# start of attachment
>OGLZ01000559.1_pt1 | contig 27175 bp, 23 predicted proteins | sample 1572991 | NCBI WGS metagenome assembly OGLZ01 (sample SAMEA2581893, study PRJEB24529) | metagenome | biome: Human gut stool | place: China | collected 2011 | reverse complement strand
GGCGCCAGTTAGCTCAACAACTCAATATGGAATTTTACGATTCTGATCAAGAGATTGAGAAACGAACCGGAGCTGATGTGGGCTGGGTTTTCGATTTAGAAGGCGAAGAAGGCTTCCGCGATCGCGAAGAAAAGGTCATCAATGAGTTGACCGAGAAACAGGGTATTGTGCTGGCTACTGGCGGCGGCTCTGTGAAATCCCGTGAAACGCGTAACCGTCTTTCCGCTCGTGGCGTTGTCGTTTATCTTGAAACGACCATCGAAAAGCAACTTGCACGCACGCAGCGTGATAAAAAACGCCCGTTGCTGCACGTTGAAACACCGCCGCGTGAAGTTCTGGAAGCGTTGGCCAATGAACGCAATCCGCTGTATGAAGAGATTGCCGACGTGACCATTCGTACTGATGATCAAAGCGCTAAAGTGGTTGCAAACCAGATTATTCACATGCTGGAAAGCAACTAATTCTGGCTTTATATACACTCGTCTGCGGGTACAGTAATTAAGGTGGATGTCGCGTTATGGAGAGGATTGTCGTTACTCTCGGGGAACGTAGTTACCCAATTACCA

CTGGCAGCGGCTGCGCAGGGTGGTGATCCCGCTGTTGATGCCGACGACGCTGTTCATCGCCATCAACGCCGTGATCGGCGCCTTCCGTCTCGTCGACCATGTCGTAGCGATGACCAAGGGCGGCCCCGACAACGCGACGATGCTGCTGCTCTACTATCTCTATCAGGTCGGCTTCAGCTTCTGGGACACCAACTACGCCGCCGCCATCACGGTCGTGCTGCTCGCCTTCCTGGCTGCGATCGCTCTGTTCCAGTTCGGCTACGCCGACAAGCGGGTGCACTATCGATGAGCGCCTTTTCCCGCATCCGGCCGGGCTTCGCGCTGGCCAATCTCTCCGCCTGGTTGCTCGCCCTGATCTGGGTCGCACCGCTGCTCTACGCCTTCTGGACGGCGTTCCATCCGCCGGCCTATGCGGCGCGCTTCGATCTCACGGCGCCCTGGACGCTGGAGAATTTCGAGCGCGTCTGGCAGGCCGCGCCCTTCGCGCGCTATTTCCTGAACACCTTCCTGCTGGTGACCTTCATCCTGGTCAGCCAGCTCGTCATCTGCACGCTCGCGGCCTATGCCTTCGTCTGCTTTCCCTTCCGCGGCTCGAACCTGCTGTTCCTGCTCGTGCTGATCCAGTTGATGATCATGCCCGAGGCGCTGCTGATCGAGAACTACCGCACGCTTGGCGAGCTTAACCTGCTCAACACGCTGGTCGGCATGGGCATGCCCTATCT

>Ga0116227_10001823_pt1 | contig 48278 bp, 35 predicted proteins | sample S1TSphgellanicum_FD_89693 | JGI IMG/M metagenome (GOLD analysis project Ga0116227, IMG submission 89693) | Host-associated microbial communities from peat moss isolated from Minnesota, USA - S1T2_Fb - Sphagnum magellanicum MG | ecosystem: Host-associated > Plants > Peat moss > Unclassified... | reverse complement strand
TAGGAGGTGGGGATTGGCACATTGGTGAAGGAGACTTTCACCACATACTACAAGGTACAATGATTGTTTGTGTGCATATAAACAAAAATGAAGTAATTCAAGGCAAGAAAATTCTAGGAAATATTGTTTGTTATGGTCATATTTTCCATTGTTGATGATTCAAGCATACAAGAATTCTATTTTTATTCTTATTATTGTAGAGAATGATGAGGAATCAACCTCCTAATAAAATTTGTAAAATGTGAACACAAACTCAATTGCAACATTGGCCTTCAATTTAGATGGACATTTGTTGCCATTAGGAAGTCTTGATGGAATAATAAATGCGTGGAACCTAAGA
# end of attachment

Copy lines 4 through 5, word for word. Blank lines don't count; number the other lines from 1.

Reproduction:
>Ga0116227_10001823_pt1 | contig 48278 bp, 35 predicted proteins | sample S1TSphgellanicum_FD_89693 | JGI IMG/M metagenome (GOLD analysis project Ga0116227, IMG submission 89693) | Host-associated microbial communities from peat moss isolated from Minnesota, USA - S1T2_Fb - Sphagnum magellanicum MG | ecosystem: Host-associated > Plants > Peat moss > Unclassified... | reverse complement strand
TAGGAGGTGGGGATTGGCACATTGGTGAAGGAGACTTTCACCACATACTACAAGGTACAATGATTGTTTGTGTGCATATAAACAAAAATGAAGTAATTCAAGGCAAGAAAATTCTAGGAAATATTGTTTGTTATGGTCATATTTTCCATTGTTGATGATTCAAGCATACAAGAATTCTATTTTTATTCTTATTATTGTAGAGAATGATGAGGAATCAACCTCCTAATAAAATTTGTAAAATGTGAACACAAACTCAATTGCAACATTGGCCTTCAATTTAGATGGACATTTGTTGCCATTAGGAAGTCTTGATGGAATAATAAATGCGTGGAACCTAAGA